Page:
Thursday, November 19, 2009

Secret #5 for Speaking Fluent Japanese - Hypothesis

How to go beyond the merely factual

The fifth post of the series -13 Secret Techniques to Put You on the Fast Track to Fluency in Japanese.

One of things Giles Murray is able to achieve with his book, 13 Secrets to Speaking Fluent Japanese, is a blending of authentic Japanese texts with the idea that fluency comes by stripping back your inhibitions and crafting new mental filters.

This chapter includes the production If - The Adventures of a Gaijin in Tokyo, an original 16-page manga by Tadashi Nomura of Tezuka Productions which aims to give you mastery of the subjunctive "painlessly". The manga as been been produced as animation and posted for your viewing pleasure on YouTube. Sit back and enjoy the story before we look more closely at the grammar.

What if there were more detail?

There isn't much grammatical detail given to the hypothetical structures condensed in to the brief yet entertaining manga of a romance that could have been. Reading the story of a young man's misadventure in Tokyo is hardly going to give you fine control of the hypothetical, but it is a concise way to explore a variety of important conversational devices like speculation and regret.

The claim that you'll "develop a mastery of all hypothetical forms by intensive exposure to them in the form of a custom written manga" needs to be taken with a grain of salt. Giles even concedes this in the introduction to the chapter when he suggests that for a fuller explanation of grammatical forms you read Yoko M. McClain's Handbook of Modern Japanese Grammar.

I haven't read McClain's handbook but I do have A Dictionary of Basic Japanese Sentence Patterns by Naoko Chino. Using Chino's classification system for each of the 30 sentences, I am able to break them down into 2 basic patterns with a few variations. Let's take a closer look at the 2 basic patterns and their variations with examples from Nomura's manga. The first Basic Pattern 47 is a verb pattern, identify the verb in each example and see how it changes.

Basic Pattern 47 - The Subjunctive with V-tara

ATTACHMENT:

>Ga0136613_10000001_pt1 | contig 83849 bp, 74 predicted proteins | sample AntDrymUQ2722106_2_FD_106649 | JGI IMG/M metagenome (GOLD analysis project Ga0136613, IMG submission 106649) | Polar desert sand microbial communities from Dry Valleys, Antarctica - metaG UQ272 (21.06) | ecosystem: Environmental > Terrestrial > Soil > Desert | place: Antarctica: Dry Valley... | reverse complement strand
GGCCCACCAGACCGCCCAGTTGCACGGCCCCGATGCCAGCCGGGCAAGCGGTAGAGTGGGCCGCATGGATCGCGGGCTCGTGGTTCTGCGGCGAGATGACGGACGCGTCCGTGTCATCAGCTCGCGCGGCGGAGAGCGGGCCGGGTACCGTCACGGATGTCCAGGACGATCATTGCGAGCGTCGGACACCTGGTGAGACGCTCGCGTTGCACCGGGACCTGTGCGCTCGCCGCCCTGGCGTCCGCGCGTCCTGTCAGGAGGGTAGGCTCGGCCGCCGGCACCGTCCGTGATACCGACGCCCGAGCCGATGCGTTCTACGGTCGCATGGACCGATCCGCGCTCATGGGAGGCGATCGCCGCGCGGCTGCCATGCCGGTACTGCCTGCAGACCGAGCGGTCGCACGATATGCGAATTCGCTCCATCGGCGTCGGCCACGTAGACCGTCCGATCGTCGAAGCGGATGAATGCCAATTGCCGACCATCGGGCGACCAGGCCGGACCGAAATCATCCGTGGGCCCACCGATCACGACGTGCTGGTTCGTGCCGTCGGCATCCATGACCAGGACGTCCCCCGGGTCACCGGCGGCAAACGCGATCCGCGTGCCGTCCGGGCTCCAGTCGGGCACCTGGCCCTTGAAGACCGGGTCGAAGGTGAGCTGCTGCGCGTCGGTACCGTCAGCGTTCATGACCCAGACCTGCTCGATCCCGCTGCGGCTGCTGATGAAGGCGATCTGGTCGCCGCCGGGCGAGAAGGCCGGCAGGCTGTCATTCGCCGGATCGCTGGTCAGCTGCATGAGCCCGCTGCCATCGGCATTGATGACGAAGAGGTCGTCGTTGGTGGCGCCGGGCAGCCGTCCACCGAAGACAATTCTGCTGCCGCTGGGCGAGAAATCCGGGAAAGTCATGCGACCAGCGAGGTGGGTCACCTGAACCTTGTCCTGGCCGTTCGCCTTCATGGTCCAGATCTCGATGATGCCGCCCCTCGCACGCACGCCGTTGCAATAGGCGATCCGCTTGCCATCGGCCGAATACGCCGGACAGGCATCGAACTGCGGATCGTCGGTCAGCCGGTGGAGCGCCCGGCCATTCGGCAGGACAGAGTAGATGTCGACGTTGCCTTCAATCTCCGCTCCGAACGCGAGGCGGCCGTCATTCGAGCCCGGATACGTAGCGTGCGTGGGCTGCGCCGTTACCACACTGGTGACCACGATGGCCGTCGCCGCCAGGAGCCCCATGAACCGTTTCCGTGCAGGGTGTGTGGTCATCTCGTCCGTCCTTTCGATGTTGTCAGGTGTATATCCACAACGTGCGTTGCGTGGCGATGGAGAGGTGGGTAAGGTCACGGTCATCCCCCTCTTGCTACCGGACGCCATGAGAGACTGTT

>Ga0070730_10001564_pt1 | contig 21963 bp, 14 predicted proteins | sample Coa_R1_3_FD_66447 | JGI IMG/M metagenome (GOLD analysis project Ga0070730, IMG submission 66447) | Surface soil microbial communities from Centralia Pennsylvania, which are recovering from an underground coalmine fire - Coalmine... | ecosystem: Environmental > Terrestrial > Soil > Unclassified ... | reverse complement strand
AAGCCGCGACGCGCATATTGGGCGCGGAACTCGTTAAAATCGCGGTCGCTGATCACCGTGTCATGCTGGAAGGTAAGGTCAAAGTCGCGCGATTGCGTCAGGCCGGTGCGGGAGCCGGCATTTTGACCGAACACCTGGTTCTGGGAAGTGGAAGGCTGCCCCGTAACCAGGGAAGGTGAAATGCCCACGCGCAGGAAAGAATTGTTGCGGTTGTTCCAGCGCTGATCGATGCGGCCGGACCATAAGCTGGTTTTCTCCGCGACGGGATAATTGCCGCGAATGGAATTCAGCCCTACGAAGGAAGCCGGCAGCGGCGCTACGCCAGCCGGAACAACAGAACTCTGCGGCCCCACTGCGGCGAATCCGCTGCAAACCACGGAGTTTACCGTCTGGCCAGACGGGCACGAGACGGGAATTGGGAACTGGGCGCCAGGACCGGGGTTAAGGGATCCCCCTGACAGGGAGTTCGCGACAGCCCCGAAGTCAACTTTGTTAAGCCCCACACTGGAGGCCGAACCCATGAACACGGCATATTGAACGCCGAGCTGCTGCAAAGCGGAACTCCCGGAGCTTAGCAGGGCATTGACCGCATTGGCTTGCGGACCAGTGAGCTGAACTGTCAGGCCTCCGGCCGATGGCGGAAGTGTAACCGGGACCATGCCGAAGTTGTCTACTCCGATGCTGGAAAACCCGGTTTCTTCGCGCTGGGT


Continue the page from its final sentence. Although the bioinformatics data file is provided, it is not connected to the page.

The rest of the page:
The first example is where the verb ending changes with 'tara'. As is often the case with Japanese sentences this one left open ended.
kare ga resutoran ni ikanakattara...
And if he hadn't gone to that restaurant, then...

Variation 1 on Basic Pattern 47 - The Subjunctive with 'V-ba'.

The second example use the verb ending 'ba' to express speculation as to what might have happened, this time closing with the second clause.
ano otoko ni deawanakereba, resutoran ni ikanakatta deshou...
If he hadn't met that man, he wouldn't have gone to that restaurant...

Variation 2 on Basic Pattern 47 - The subjunctive with 'to'.

This next example expresses one thing happening as a direct consequence of something else It can not be used in conjunction with a command and is used in a similar way to 'when', or in this case 'if'.
nihon ni ryuugaku wo shinai to, hontou no nihongo wo oboeraremasen.
If you don't go to Japan, you'll never learn real Japanese.

Basic Pattern 15 - Subjunctive adjective sentence with 'tara'/'dattara'.

The second Basic Pattern 15 is an adjective sentence, again identify the adjective in each example and see how it changes.
hima dattara, issho ni kouen wo sanpo shimasen ka?
If you're free, will you go for a walk in the park with?

Variation 2 on Basic Pattern 15 -Subjunctive adjective sentence with 'kereba'.

This time the adjective conjugates to form an ending much like the verb in the second example above. How do you know it's an adjective?
apa-to ga semakunakereba ii no ni.
If only the apartment wasn't so small.

Variation 3 on Basic Pattern 15 - Subjunctive adjective sentence with 'nara'.

The clause ending 'nara' may be used following a noun, adjective or verb and is often used in much the same was as 'only if'. In this case the condition is already believed to be true so the guy stepping out of the car reasonably expects that his desire for English conversation will be fulfilled.
kare ga amerika jin nara, eigoryoku wo migaku koto ga dekiru.
If he is an American, I can brush up my English skills.

Getting your head around the grammar.

Wow, that was quite a bit of grammar. Don't be overwhelmed though, it's all about recognising the recurring patterns. The next step to understanding how these patterns work when expressing regret, disappointment or the hypothetical is in identifying them as they appear in the text or video.

Review the video again, listen carefully and count each time you can her the patterns described above. Stop and rewind, play it again if you need to, this is an intensive listening exercise. In the comments below you're invited to share what you find, and create your own example sentences. In class this morning we speculated what would happen if he hadn't eaten that fugu...

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